There has been lots of news–mostly bad–about the fight for marriage equality in the States.** Not only do I feel for my many friends who are prevented from legally wedding, I believe that institutionalizing same-sex marriage is crucial if we’re going to actually live our stated “and justice for all” values (the patriarchy-smashing aspect is good, too).
So why aren’t I married? I’m always on about that Dude I live with, right? We just celebrated our 12th Unniversary this weekend (if by “celebrated” you mean said “huh, twelve years…pretty crazy'”). If I’m down with commitment, and I think the right to marry is so all-fired important for queer couples, why don’t I make it legal already?
I could jabber all day about why, but for your reading convenience, I’ll boil it down into three main reasons. Walk down the aisle (of my thinking) with me.
1. I fucking hate weddings. I have always hated weddings, even before a undergraduate research project on the Wedding Industrial Complex revealed how far reaching and insidious it is. Even if you think marriage is nifty, weddings are insipid frippery; they have nothing to do with being in a relationship. I hate the froofed-up pretty princess aesthetic, I hate the Passing of the Woman from dad to dude, I hate all the things you “must” do, like have a guest book, and include your friends reading bad poetry, and make everyone do the Chicken Dance at the reception. I hate that everyone–no, really, everyone–thinks that their wedding was totally original and personalized and equalicious, even though you could set your watch by the lighting of Unity Candles, and virginity fetishism is in full effect and jeezusgawd if I ever hear Canon in D again I will destroy the universe with my explosive scorn. I may have just triggered one thousand defensive “you’re judging me!” comments, but so be it. I’m glad you found a loving companion, but I fucking hate weddings. Even yours.
2. Though I am no libertarian (perish the thought!), I don’t like the idea that government or society-at-large gets to decide that certain relationships count more than others. Even though I know there are all sorts of benefits to being married, I’m not interested in saying “well, before the twenteenth of Smarch our relationship wasn’t real enough, but now the state of Missitucky says it’s okay for you to visit me in the hospital.” That’s straight-up bullshit, and I’m grateful that more and more people are recognizing it as such. Pilgrim Soul has written before about the privileging of hetero love-matches over all other relationships, and certainly we’ve heard from a number of our readers who, like me, are in permanent-but-not-licensed relationships (we are among the 12 million co-habiters in the US), as well as many who would welcome a “non-traditional” living arrangement, like our oft-mentioned Harpy House. Just as [dad + mom + 2.3 kids + golden retriever] is no guarantee of “family,” a marriage license is no guarantee of a mutuality or partnership. (Neither is living together, of course.)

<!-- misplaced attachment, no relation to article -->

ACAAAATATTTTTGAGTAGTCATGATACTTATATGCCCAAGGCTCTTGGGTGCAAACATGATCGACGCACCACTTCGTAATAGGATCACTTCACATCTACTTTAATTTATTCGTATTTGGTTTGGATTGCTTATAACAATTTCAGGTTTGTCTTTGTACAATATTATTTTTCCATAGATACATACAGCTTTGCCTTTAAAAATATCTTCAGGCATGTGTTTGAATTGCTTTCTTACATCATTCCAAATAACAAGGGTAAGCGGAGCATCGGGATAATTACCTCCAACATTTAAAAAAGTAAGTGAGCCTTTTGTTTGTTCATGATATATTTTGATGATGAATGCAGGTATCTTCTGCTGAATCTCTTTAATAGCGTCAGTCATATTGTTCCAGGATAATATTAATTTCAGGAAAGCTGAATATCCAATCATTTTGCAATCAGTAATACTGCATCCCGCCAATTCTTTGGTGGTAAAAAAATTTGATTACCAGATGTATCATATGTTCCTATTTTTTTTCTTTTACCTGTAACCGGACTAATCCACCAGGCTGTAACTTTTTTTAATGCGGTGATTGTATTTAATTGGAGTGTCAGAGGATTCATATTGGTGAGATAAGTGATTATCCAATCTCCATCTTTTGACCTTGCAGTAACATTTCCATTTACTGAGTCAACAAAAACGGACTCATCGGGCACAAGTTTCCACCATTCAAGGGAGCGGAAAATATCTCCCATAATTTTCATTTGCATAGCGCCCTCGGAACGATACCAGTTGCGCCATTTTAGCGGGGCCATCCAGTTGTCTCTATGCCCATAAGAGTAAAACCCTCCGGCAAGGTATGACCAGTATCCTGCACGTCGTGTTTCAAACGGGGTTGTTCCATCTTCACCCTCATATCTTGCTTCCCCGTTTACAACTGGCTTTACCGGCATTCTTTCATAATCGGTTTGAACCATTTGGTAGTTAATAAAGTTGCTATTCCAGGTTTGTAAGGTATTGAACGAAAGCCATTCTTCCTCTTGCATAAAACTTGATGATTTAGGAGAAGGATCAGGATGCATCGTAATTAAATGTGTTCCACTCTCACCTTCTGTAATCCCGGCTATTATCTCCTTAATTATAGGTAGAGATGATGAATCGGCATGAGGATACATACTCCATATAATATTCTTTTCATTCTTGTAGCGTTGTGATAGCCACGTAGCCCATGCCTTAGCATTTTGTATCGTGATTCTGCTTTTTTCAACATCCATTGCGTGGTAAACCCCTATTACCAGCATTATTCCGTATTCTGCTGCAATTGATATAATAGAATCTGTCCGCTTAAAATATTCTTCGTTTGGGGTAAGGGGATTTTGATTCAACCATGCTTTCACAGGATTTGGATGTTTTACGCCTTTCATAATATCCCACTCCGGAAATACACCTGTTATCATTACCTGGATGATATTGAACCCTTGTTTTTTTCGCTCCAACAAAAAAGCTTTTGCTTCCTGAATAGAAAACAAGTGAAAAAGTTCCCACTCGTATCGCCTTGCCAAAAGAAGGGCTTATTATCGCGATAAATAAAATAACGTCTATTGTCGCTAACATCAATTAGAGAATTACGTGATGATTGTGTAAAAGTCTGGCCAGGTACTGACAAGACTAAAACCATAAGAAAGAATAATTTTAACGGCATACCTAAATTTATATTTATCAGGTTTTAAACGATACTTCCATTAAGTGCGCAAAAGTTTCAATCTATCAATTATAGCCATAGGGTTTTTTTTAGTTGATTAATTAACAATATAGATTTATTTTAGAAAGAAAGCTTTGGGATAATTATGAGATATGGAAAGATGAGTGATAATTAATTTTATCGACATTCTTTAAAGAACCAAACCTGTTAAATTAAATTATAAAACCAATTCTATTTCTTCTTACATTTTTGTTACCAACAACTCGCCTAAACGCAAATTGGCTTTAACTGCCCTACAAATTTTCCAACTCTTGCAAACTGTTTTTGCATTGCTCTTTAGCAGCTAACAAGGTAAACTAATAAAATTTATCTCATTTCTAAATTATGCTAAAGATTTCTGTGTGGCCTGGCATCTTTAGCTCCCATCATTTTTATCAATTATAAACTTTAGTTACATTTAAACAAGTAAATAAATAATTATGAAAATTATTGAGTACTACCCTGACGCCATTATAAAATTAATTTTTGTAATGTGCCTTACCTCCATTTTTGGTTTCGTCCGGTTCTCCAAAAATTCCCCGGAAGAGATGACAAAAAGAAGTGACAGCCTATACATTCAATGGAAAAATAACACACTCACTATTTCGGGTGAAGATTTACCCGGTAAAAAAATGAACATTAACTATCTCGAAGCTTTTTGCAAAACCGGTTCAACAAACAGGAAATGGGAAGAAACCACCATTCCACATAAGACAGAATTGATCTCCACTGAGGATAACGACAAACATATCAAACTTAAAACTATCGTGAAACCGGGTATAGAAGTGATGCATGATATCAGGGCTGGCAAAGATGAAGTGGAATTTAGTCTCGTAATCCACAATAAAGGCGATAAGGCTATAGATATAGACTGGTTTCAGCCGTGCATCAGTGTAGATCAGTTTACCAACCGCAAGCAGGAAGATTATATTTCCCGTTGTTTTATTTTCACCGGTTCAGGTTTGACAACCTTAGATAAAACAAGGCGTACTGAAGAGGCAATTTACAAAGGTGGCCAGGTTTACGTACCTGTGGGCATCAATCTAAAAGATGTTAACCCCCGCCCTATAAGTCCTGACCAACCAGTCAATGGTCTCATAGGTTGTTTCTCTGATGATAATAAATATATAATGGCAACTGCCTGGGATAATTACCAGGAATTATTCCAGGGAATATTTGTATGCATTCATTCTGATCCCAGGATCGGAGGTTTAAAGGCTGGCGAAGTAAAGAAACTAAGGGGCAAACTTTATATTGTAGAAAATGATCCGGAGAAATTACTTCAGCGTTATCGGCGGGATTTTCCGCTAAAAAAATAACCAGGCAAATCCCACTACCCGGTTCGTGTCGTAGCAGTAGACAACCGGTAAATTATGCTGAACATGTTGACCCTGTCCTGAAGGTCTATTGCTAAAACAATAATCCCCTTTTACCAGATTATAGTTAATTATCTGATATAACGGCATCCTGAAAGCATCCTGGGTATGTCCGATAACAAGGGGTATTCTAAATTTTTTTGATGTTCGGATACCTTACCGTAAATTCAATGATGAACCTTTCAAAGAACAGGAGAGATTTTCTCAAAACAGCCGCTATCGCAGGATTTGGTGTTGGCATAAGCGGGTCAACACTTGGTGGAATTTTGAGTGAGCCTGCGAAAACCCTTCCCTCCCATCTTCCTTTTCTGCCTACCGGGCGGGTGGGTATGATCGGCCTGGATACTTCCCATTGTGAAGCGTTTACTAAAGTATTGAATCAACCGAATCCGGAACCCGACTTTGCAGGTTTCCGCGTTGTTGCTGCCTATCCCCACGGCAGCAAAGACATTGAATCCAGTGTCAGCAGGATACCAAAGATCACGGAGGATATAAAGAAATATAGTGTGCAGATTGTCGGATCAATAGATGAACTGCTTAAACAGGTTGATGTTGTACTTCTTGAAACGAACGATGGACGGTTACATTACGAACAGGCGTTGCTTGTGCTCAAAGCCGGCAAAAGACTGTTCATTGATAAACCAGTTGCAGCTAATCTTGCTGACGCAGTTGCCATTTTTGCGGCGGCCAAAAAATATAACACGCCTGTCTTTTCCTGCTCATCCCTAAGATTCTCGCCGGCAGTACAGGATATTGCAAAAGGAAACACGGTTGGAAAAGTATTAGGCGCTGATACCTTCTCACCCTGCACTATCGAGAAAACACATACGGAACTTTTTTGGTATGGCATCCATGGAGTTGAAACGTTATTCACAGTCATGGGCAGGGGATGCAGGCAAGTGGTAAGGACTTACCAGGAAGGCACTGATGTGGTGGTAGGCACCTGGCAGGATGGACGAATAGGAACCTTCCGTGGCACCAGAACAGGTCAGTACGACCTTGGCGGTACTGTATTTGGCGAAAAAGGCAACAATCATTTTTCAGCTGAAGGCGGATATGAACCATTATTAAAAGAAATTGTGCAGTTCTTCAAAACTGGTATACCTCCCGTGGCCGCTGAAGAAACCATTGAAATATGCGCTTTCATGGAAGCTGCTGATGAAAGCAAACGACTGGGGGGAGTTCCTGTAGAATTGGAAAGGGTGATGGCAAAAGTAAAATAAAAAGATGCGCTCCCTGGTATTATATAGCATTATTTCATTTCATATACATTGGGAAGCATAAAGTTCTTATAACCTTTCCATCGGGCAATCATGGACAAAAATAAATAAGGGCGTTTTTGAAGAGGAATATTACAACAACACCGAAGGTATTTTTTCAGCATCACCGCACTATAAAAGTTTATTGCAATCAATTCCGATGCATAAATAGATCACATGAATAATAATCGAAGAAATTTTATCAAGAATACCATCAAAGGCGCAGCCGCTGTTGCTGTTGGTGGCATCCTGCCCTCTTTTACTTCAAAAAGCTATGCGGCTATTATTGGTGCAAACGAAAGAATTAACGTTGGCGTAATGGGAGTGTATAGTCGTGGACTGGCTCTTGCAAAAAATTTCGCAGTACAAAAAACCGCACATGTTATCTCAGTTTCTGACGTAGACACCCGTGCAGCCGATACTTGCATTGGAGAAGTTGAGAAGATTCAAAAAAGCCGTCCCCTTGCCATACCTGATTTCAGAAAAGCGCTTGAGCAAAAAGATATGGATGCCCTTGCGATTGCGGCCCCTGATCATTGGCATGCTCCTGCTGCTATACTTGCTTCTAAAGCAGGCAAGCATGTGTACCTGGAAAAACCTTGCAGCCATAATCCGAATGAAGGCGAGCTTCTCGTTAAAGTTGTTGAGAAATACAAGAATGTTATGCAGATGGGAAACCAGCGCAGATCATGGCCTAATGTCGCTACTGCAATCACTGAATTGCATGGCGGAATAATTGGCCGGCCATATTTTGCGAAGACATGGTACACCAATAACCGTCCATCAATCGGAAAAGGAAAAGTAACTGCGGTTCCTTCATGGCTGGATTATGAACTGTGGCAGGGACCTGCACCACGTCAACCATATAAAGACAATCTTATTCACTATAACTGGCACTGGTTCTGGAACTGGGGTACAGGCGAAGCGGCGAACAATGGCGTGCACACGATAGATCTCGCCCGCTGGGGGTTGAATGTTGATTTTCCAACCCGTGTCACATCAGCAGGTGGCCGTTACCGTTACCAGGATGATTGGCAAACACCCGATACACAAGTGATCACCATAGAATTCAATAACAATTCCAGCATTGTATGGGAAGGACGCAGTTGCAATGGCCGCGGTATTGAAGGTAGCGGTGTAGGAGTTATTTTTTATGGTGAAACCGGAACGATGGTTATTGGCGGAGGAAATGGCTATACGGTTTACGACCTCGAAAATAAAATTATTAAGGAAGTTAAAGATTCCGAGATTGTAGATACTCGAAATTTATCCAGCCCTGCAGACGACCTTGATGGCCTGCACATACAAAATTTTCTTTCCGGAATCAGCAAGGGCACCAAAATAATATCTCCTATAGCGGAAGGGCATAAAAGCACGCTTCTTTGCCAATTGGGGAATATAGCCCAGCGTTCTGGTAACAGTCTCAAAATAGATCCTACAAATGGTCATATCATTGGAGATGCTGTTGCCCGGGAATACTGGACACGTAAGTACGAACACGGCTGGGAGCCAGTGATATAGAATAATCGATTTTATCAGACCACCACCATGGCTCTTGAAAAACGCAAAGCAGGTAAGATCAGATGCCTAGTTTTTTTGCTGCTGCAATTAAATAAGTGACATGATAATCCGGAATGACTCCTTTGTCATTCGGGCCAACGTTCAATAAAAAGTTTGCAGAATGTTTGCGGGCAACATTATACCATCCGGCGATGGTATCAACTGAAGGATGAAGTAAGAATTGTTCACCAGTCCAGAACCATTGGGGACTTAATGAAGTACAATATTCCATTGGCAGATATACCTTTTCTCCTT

3. And last of all, I don’t want to be married. I really never have. Despite cultural messages overwhelmingly to the contrary, I never daydreamed while growing up about a big rock, a white dress, or being whisked away by Mr. HisLastName. I didn’t dream about finding my Other Half. Hell, I didn’t even dream about being monogamous; I thought a small group of kind/hot/reliable boyfriends, none of whom lived with me, was the best option. (The idea is still has its appeal.) I didn’t–and don’t–want to be a wife, with all of the emotional baggage of that term. I want to be a friend and a lover and a partner.
4. (I lied. There are four.) I’m not religious, so the idea of asking for cosmic approval of my household arrangements is even more absurd than registering with my state. I believe in the existence of the state, at least. The fact is that most religious objection to both same-sex marriage and cohabitation is based on a serious case of obsessive panty-sniffing: somewhere, someone is getting it on, and IT MUST BE STOPPED. My reactionary streak makes me wanna go jump the Dude’s bones whenever I hear that.
* * *
I don’t ever intend to marry, and that puts me in the minority of cohabitors. Although I do get tired of answering The Question (I’ve stopped saying anything about my personal life to students, who, while surprisingly queer-friendly, are invariably shocked, if not scandalized, to think that marriage is not the goal of a relationship). I don’t believe it would deepen my feelings for the Dude or enrich our life together. To the contrary, it would make me feel like my relationship was no longer my own. And if what benefits government and society is “stable committed relationships,” government and society might consider getting the hell out of my–and my queer friends’–way.
I leave you with some of the lyrics to a song that the Dude dug up for me a few years ago: “Darling Annie,” by the still ass-kicking Peggy Seeger (who typically performed it with her longtime love Ewan MacColl):
EM: If you marry me, I’ll give you everything I have;
You won’t ever need to earn a penny
I will be your man and the ring upon your hand
Will show the world that you’re my darling Annie.
PS: Dearest love, I’ll be glad to add your wages onto mine
I can work and keep myself so handy;
You can be my man without a golden wedding band
For I’ll tell the world that I’m your Annie.
For it’s love, love will hold us, love is everything
Who could dream of anything that’s better?
Not the vow, not the string, not the golden wedding ring
Just you, love, you and me together.
Damn, I’m such a softie.
*Title stolen from Dorian Solot and Marshall Miller. The companion site to their book is here.
**I’m hoping that New Jersey Senate gets this issue right before the repugnant Chris Christie takes over as governor next month.